pathname: location.pathname,
      hash: location.hash,


Next, let’s define the location reducer. We’ll use a simple state shape, and do minimal work in the reducer:

// reducer.js
const initialState = {
  pathname: '/',
  search: '',
  hash: '',
export const routerReducer = (state = initialState, action) => {
  switch (action.type) {
      return {
      return state;

Application Code

Finally, let’s hook up our API into the application code:

// index.js
import { combineReducers, applyMiddleware, createStore } from 'redux'
import { createBrowserHistory } from 'history'
import { routerReducer } from './reducer'
import { routerMiddleware } from './middleware'
import { startListener } from './listener'
import { push } from './actions'
// Create the history object
const history = createBrowserHistory()
// Build the root reducer
const rootReducer = combineReducers({
  // ...otherReducers,
  router: routerReducer,
// Build the middleware
const middleware = routerMiddleware(history)
// Create the store
const store = createStore(rootReducer, {}, applyMiddleware(middleware))
// Start the history listener
startListener(history, store)
// Now you can read location data from the store!
let currentLocation = store.getState().router.pathname
// You can also subscribe to changes in the location!
let unsubscribe = store.subscribe(() => {
  let previousLocation = currentLocation
  currentLocation = store.getState().router.pathname
  if (previousLocation !== currentLocation) {
    // You can render your application reactively here!
// And you can dispatch navigation actions from anywhere!

And that’s all there is to it! Using our tiny (under 100 lines of code) API, we’ve met all of the criteria for Redux-first routing:

  • The location is held in the Redux store. ✔
  • The location is changed by dispatching Redux actions. ✔
  • The application reads location data solely from the store. ✔
  • The store and browser history are kept in sync behind the scenes. ✔

View all the files together here — feel free to import them into your project, or use it as a starting point to develop your own implementation.

The redux-first-routing package

I’ve also put the API together into the [redux-first-routing]( package, which you may npm install and use in the same way.

It includes an implementation similar to the one we built here, but with the notable addition of query parsing via the [query-string]( package.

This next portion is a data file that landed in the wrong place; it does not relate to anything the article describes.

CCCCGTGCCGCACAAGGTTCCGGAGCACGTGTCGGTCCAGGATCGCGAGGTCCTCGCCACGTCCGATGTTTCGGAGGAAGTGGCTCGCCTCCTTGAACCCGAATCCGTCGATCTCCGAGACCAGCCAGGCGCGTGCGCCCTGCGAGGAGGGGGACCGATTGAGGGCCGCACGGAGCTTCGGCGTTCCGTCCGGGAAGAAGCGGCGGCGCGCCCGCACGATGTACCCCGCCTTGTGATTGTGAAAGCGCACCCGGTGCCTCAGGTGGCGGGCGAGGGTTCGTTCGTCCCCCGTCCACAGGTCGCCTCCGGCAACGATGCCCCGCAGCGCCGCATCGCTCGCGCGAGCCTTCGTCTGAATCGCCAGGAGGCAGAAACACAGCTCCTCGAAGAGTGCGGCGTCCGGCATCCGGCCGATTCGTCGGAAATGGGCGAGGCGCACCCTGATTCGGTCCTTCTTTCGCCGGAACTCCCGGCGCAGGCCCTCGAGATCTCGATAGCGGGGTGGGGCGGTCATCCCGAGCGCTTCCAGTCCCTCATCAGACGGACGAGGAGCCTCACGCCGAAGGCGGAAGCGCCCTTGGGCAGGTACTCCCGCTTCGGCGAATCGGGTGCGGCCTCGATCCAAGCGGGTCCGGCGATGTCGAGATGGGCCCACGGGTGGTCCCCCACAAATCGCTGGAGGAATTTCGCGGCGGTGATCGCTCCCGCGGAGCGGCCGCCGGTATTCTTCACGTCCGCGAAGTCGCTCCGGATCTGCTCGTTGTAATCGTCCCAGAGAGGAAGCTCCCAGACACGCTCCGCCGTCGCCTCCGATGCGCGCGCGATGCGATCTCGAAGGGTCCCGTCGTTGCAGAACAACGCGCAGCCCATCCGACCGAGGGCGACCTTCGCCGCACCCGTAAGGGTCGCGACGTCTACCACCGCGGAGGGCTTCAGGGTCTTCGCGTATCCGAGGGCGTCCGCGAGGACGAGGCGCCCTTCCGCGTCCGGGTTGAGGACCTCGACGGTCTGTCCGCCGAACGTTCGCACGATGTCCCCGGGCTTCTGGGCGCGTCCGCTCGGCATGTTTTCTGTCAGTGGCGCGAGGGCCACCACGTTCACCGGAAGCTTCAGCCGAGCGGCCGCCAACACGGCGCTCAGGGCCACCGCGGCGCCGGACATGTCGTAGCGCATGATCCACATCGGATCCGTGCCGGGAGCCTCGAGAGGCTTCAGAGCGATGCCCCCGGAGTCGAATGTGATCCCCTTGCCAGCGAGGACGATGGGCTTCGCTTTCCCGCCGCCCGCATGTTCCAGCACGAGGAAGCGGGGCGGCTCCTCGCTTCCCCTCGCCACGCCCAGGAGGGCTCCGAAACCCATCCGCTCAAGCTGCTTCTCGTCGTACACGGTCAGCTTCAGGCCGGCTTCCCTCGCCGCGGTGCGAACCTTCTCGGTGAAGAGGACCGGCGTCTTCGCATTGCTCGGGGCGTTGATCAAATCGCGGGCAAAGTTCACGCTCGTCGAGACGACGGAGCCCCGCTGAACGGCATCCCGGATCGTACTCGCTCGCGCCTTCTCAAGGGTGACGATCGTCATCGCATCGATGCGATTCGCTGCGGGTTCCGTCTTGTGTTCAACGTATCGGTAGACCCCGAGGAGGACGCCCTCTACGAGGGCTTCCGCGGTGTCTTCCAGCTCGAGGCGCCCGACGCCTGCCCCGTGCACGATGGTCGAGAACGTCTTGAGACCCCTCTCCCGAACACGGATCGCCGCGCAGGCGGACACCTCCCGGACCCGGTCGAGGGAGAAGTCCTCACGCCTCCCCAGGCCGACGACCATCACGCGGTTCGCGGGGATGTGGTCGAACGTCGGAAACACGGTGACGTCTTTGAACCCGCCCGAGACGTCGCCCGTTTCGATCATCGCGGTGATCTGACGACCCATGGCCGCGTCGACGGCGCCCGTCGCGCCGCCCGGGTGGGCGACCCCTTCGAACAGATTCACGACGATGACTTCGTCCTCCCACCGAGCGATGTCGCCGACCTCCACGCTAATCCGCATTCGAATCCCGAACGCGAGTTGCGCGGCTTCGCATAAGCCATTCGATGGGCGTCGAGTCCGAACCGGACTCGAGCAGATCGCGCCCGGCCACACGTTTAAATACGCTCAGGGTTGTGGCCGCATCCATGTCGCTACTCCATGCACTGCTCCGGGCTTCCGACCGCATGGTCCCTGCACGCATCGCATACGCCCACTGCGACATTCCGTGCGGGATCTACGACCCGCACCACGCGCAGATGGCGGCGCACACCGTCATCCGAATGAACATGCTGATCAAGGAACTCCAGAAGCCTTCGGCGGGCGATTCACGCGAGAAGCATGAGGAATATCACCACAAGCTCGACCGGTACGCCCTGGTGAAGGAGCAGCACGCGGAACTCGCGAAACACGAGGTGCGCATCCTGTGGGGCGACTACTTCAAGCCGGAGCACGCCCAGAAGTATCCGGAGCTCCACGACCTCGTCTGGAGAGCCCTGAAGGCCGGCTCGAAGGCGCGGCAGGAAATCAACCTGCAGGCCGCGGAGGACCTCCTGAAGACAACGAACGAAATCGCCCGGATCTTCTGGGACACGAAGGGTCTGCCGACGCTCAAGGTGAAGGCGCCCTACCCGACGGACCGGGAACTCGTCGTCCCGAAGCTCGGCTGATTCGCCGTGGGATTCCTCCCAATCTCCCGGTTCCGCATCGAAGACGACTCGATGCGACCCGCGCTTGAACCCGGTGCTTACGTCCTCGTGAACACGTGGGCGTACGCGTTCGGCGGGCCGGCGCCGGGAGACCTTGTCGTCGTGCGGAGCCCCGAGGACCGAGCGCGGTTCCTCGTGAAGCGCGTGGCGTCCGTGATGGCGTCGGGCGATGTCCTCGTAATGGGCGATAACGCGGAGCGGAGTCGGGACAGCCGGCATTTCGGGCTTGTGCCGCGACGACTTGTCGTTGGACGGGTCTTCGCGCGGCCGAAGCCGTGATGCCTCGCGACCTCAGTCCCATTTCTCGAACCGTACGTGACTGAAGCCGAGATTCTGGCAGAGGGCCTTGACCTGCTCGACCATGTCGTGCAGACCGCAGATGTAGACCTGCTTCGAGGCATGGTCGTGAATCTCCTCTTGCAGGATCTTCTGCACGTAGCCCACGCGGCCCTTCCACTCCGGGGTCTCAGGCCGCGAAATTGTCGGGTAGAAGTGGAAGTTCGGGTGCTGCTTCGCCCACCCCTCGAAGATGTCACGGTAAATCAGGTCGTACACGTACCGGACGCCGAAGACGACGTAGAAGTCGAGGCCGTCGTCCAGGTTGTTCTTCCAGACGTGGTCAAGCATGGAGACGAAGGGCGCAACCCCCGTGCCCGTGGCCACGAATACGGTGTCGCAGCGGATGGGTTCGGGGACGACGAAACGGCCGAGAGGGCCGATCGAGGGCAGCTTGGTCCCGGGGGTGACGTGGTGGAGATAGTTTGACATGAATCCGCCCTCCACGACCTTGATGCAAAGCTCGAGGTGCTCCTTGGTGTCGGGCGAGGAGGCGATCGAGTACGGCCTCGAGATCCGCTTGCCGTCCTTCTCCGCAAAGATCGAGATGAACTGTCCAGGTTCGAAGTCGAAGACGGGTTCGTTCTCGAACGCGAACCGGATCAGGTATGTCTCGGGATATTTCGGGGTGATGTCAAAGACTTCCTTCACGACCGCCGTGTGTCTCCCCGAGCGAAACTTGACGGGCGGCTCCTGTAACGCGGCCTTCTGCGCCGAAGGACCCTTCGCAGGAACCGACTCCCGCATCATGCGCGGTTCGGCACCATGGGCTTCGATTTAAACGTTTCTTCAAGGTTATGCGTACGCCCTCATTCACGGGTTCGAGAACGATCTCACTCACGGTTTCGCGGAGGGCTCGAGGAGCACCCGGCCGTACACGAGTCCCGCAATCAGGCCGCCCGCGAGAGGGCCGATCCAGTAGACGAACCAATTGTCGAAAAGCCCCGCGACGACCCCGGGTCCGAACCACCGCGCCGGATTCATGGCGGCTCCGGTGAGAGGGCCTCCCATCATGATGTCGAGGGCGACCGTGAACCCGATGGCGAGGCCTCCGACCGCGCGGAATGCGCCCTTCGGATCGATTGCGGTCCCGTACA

Wait — what about the actual routing component?

You may have noticed that redux-first-routing is only concerned with the navigational aspect of the routing model:

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By decoupling the navigational aspect from the other aspects of our routing model, we’ve gained some flexibility — redux-first-routing is both router-agnostic, and framework-agnostic.

You can therefore pair it with a library like Universal Router to create a complete Redux-first routing solution for any front-end framework:

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Or, you could build opinionated bindings for your framework of choice — and that’s what we’ll do for React in the next and final section of this article.

Usage with React

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Let’s finish our exploration by looking at how we might build store-connected components for declarative navigation and routing in React.

Declarative Navigation

For navigation, we can use a store-connected <Link/> component similar to the one in React Router and other React routing solutions.

It simply overrides the default behaviour of anchor element <a/> and dispatches a push action when clicked:

// Link.js
import React from 'react';
import { connect } from 'react-redux';
import { push as pushAction, replace as replaceAction } from './actions';
const Link = (props) => {
  const { to, replace, children, dispatch, ...other } = props;
  const handleClick = (event) => {
    // Ignore any click other than a left click
    if ((event.button && event.button !== 0)
      || event.metaKey
      || event.altKey
      || event.ctrlKey
      || event.shiftKey
      || event.defaultPrevented === true) {